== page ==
We continue our “Targeting and Trust” series of blog posts, dedicated to why IP-based geolocation data is well positioned to deliver both the accurate targeting digital marketers need for improved response rates and the trust consumers crave in terms of personalized promotions in a non-intrusive manner.
The fourth installment of our five-part blog series digs into the realities of using IP geolocation. Though IP geolocation technology has been around for nearly two decades and is widely used across the globe in a variety of applications, there is still a certain aura of mystery around exactly what this technology is and what it can do. Further, many companies have had negative experiences with IP data providers whose data did not live up to expectations and have, therefore, become disillusioned with the technology’s business potential.
Below we examine the common misconceptions surrounding the use of IP geolocation data and discuss the facts to help you understand the technology’s value and its role in an increasingly location-based digital world.
Misconception: IP-based geolocation data isn’t accurate enough in my country
Many IP providers rely to a large extent on publicly available (free) registration data (i.e. Whois), which is notoriously inaccurate at a city level (less than 50 percent) or even at a country level―and has gaps in coverage upward of 20-to-30 percent where no results are returned.
Digital Element utilizes patented web-spidering technology and 20+ proprietary methods to triangulate the location, connection speed, and many other characteristics associated with an IP address. By combining this “inside-out” infrastructure analysis with “outside-in” user location feedback gleaned from a network of commercial partners, Digital Element can identify where the user actually accesses the internet down to the ISP’s end-point equipment.
Misconception: You must rely on ISPs to get IP geolocation data.
ISPs are notoriously inaccurate in keeping the location information of IP addresses updated in their registries. In fact, most either don’t report location information in the Whois registries or only report the address of their corporate headquarters.
Digital Element’s proprietary technology traces how traffic is actually routed over the Internet; how routers are connected; and the speed between routers. Then, the data-science team uses this information to triangulate where end-point equipment is located. The company’s technology does not rely solely on data-sharing relationships with ISPs.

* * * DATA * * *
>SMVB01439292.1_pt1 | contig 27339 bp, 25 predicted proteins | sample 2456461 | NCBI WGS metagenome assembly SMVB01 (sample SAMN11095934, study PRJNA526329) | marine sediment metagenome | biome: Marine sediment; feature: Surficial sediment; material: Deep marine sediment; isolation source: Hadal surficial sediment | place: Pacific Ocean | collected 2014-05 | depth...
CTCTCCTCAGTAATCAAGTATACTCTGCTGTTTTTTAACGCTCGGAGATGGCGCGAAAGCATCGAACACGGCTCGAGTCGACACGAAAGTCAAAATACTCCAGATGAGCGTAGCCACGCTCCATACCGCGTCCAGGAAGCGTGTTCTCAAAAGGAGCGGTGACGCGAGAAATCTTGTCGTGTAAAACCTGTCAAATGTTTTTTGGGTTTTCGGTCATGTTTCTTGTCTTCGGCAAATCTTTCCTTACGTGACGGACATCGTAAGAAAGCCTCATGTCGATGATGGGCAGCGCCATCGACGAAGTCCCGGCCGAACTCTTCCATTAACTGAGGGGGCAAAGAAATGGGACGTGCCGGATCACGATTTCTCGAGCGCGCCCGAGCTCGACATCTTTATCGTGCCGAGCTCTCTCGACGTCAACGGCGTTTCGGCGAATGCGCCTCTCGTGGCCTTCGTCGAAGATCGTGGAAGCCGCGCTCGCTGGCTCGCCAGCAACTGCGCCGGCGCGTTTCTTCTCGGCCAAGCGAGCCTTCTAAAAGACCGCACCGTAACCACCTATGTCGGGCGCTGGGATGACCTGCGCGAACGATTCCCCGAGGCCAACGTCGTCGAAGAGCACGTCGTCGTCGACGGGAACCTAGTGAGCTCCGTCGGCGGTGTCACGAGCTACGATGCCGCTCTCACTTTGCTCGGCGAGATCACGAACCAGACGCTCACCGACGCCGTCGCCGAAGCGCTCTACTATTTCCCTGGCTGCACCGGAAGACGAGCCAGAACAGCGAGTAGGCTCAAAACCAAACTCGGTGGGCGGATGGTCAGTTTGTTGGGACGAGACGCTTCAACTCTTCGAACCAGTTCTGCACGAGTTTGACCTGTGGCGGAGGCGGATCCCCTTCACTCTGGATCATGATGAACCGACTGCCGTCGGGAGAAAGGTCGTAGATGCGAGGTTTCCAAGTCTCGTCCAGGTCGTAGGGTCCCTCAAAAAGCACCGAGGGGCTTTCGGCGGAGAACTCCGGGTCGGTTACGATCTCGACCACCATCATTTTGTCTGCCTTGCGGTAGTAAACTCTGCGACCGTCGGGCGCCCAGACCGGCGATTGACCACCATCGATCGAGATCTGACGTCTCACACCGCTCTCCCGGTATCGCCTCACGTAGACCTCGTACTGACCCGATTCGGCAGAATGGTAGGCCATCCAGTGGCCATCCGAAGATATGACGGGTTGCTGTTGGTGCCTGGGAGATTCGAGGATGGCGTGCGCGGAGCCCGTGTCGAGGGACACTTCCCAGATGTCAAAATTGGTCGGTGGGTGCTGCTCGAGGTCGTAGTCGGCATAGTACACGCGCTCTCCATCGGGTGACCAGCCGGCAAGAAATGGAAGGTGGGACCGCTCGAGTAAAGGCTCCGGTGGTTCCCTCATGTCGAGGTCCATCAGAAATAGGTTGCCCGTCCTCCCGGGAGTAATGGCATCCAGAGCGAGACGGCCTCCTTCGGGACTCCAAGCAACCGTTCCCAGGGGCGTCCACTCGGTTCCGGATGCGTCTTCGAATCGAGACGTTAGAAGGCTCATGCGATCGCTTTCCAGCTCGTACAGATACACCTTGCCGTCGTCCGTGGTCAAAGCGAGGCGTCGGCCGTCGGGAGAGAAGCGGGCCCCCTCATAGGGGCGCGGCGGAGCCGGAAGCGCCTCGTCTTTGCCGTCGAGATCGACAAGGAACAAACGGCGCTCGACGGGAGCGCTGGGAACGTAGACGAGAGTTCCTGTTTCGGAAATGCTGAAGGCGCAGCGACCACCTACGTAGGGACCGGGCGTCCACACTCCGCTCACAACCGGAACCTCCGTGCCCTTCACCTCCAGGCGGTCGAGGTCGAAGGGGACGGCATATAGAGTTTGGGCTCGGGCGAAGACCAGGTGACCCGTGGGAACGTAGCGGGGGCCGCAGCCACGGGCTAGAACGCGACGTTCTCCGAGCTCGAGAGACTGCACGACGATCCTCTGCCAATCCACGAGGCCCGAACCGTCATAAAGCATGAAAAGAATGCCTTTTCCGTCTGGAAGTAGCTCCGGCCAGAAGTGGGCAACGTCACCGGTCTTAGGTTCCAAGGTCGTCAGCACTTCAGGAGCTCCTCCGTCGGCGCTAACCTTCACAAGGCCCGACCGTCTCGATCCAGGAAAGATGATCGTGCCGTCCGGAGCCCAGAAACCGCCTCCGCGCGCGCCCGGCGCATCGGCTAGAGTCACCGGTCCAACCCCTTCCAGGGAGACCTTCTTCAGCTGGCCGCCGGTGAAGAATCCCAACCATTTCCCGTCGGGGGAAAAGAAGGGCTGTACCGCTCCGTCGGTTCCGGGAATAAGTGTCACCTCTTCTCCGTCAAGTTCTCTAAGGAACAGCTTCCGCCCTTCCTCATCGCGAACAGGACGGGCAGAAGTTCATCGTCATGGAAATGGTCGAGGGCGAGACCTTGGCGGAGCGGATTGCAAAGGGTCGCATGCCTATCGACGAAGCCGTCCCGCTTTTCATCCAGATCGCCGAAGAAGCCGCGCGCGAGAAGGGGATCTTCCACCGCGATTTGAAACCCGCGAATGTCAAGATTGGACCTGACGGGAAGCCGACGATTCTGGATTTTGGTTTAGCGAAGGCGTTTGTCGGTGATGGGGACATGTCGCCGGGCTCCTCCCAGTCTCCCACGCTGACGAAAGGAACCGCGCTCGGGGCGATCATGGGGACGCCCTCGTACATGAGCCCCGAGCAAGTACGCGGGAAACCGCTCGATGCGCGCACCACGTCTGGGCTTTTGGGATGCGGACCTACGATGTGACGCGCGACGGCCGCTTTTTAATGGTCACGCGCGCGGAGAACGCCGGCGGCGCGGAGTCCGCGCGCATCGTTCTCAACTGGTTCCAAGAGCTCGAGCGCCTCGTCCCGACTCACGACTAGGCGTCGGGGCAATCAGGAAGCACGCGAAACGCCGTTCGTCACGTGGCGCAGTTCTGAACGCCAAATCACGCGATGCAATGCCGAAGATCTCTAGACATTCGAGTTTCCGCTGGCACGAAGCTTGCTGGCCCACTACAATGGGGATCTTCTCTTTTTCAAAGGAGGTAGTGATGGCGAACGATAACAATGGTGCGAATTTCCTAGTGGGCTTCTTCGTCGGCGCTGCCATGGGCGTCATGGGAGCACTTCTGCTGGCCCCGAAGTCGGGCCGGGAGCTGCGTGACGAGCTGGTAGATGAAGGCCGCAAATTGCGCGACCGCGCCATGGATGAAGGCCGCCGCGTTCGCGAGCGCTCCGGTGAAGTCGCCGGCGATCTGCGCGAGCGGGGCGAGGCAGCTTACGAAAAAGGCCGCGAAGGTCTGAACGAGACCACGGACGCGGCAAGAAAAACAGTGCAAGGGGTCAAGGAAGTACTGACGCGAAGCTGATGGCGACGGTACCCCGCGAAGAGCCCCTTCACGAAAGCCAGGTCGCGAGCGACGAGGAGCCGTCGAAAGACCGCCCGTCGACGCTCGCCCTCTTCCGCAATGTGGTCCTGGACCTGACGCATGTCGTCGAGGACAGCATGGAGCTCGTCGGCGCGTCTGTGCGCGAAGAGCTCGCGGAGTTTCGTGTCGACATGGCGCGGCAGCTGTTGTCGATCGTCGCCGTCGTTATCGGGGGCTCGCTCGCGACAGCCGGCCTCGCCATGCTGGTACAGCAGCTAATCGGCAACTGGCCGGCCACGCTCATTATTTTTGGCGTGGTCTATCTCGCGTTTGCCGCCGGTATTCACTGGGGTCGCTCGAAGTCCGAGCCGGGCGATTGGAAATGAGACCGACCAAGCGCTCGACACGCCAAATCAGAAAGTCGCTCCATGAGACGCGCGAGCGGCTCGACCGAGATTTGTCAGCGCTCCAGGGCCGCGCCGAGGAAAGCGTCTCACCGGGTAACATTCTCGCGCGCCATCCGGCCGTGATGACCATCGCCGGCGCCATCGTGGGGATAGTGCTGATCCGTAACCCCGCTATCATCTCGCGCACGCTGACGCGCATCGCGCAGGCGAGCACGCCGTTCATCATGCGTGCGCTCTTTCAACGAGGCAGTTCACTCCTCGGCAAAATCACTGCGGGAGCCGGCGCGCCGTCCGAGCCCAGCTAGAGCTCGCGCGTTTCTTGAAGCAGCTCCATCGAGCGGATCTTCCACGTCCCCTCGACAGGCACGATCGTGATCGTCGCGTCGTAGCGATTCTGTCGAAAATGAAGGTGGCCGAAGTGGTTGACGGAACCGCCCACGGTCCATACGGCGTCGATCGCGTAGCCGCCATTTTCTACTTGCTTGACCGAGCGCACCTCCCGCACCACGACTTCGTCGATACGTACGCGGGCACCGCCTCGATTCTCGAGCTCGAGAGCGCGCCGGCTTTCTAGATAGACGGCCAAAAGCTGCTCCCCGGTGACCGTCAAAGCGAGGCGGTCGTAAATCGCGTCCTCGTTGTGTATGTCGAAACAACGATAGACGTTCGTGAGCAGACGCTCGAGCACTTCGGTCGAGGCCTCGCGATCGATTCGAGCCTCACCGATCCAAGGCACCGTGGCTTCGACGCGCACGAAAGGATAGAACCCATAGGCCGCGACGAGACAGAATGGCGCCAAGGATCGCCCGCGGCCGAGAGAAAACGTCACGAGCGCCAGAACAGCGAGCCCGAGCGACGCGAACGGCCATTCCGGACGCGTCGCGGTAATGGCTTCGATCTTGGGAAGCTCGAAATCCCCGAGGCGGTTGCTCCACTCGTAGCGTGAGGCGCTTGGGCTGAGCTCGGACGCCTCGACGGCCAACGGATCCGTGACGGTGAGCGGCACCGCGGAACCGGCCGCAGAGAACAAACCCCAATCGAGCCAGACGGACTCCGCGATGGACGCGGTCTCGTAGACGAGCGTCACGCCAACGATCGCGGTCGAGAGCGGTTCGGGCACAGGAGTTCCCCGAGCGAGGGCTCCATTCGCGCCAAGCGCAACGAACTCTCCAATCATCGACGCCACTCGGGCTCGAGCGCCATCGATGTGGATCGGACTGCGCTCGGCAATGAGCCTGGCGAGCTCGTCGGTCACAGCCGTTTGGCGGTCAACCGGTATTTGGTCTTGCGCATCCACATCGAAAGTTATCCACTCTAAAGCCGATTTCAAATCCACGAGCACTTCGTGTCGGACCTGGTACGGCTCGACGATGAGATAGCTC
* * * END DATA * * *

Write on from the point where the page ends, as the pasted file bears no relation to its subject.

Misconception: Because IP addresses are dynamic, it’s impossible to provide accurate geolocation information.
Since most IP addresses are dynamically allocated to some extent, this creates a problem for IP data providers that are solely reliant upon ISP/Whois registration information, as noted above.
Digital Element bases its mapping on where known pools of dynamic IPs are located. ISP dynamic re-allocations tend to be within those known pools of IP addresses, and the geographic allocation of pools actually remains fairly constant at the ISP end-point equipment level. With more than 10 trillion IP lookups per month, the company is able to pick up IP address reallocations the instant they occur.
Misconception: IP-based information is not as comprehensive as other forms of geolocation data.
Alternative, non-IP based geolocation technologies exist that may provide more granular location information―on small slices of the Internet. They often involve data-gathering techniques that rely on user-provided registration data, cookies, GPS-obtained latitude/longitude coordinates, or HTML5, etc. However, these techniques are far from comprehensive.
Digital Element’s IP Intelligence and geolocation solutions can provide a comprehensive, non-personally identifiable view of a user’s location within a 3- to 5-mile radius for virtually the entire Internet.
Misconception: Premium IP Intelligence and geolocation solutions are too expensive.
Most IP geolocation vendors simply repackage publicly available (free) Whois registration data and some supplement with user-supplied data, allowing them to offer discounted IP solutions. However, these are not reliable methods for accurate geolocation when used in isolation.
If coverage, accuracy, and granularity are important, then IP Intelligence and geolocation technology that integrates multiple methodologies, such as Digital Element’s, is the right solution for your business.
As a digital marketer, it’s important to fully understand some of the major differences between IP geolocation solutions and realize that not all IP data providers are created equal.
In Part Five, the final piece of this series, we reveal the many different ways IP geolocation can be applied to your marketing efforts.